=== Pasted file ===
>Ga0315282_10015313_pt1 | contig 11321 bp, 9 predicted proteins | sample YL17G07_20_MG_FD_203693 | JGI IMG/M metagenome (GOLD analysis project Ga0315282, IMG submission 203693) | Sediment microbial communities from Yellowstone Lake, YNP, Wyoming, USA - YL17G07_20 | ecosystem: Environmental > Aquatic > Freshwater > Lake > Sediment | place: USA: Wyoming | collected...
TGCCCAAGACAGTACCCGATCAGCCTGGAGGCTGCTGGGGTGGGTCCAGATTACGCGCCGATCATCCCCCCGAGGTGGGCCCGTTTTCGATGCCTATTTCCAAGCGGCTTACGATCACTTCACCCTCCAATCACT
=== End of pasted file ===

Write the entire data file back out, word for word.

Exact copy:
>Ga0315282_10015313_pt1 | contig 11321 bp, 9 predicted proteins | sample YL17G07_20_MG_FD_203693 | JGI IMG/M metagenome (GOLD analysis project Ga0315282, IMG submission 203693) | Sediment microbial communities from Yellowstone Lake, YNP, Wyoming, USA - YL17G07_20 | ecosystem: Environmental > Aquatic > Freshwater > Lake > Sediment | place: USA: Wyoming | collected...
TGCCCAAGACAGTACCCGATCAGCCTGGAGGCTGCTGGGGTGGGTCCAGATTACGCGCCGATCATCCCCCCGAGGTGGGCCCGTTTTCGATGCCTATTTCCAAGCGGCTTACGATCACTTCACCCTCCAATCACT